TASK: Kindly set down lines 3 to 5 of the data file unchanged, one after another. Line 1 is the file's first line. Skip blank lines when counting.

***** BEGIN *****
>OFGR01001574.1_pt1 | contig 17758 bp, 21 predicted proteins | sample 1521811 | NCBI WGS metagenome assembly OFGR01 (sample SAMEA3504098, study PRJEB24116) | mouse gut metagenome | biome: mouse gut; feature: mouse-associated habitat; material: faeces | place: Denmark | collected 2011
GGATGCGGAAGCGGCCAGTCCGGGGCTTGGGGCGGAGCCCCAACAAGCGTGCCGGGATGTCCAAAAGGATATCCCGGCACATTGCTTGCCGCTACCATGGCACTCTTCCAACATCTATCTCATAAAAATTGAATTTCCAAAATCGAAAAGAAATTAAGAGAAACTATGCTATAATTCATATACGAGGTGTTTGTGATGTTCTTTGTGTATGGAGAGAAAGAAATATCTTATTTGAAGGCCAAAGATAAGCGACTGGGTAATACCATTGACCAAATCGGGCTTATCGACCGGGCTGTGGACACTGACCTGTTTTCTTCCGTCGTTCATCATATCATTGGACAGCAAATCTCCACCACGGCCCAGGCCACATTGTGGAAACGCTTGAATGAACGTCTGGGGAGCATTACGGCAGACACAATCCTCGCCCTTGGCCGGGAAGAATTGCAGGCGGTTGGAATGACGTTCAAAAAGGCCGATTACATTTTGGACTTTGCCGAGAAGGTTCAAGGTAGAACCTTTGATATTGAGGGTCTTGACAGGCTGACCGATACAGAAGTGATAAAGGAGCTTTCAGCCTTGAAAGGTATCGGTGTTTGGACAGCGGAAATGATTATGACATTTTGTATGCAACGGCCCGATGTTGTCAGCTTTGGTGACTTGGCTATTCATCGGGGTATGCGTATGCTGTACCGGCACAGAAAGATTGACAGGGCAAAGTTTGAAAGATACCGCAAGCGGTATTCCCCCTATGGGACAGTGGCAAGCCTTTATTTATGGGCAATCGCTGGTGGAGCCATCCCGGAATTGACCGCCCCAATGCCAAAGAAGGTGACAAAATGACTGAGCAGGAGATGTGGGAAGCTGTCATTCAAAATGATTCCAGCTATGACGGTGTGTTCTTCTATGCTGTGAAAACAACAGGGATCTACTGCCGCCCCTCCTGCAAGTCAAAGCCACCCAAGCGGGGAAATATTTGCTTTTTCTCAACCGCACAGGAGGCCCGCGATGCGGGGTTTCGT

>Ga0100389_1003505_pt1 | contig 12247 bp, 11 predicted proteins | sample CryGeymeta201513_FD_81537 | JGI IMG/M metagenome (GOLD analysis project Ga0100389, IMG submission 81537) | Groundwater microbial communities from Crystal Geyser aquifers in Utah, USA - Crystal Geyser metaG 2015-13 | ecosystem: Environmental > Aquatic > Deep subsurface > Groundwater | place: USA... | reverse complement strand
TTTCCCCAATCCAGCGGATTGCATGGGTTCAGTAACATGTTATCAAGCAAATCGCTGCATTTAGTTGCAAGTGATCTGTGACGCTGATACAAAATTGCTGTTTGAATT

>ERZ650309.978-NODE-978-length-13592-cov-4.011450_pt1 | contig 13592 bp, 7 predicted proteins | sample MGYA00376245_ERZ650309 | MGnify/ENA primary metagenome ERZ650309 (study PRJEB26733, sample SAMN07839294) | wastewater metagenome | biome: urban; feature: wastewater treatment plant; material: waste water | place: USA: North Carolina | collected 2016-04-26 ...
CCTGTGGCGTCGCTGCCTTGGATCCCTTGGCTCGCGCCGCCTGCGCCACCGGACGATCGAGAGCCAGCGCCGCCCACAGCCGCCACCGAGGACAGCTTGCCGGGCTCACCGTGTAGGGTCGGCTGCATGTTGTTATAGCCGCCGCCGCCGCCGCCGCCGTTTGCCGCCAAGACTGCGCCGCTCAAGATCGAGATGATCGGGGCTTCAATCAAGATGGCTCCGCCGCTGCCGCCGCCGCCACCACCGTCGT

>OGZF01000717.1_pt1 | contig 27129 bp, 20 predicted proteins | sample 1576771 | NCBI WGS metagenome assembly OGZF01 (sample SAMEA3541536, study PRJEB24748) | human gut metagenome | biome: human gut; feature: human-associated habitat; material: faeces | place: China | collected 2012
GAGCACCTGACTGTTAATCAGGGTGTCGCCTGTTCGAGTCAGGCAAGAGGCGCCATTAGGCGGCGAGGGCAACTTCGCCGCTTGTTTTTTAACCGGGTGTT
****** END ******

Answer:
>Ga0100389_1003505_pt1 | contig 12247 bp, 11 predicted proteins | sample CryGeymeta201513_FD_81537 | JGI IMG/M metagenome (GOLD analysis project Ga0100389, IMG submission 81537) | Groundwater microbial communities from Crystal Geyser aquifers in Utah, USA - Crystal Geyser metaG 2015-13 | ecosystem: Environmental > Aquatic > Deep subsurface > Groundwater | place: USA... | reverse complement strand
TTTCCCCAATCCAGCGGATTGCATGGGTTCAGTAACATGTTATCAAGCAAATCGCTGCATTTAGTTGCAAGTGATCTGTGACGCTGATACAAAATTGCTGTTTGAATT

>ERZ650309.978-NODE-978-length-13592-cov-4.011450_pt1 | contig 13592 bp, 7 predicted proteins | sample MGYA00376245_ERZ650309 | MGnify/ENA primary metagenome ERZ650309 (study PRJEB26733, sample SAMN07839294) | wastewater metagenome | biome: urban; feature: wastewater treatment plant; material: waste water | place: USA: North Carolina | collected 2016-04-26 ...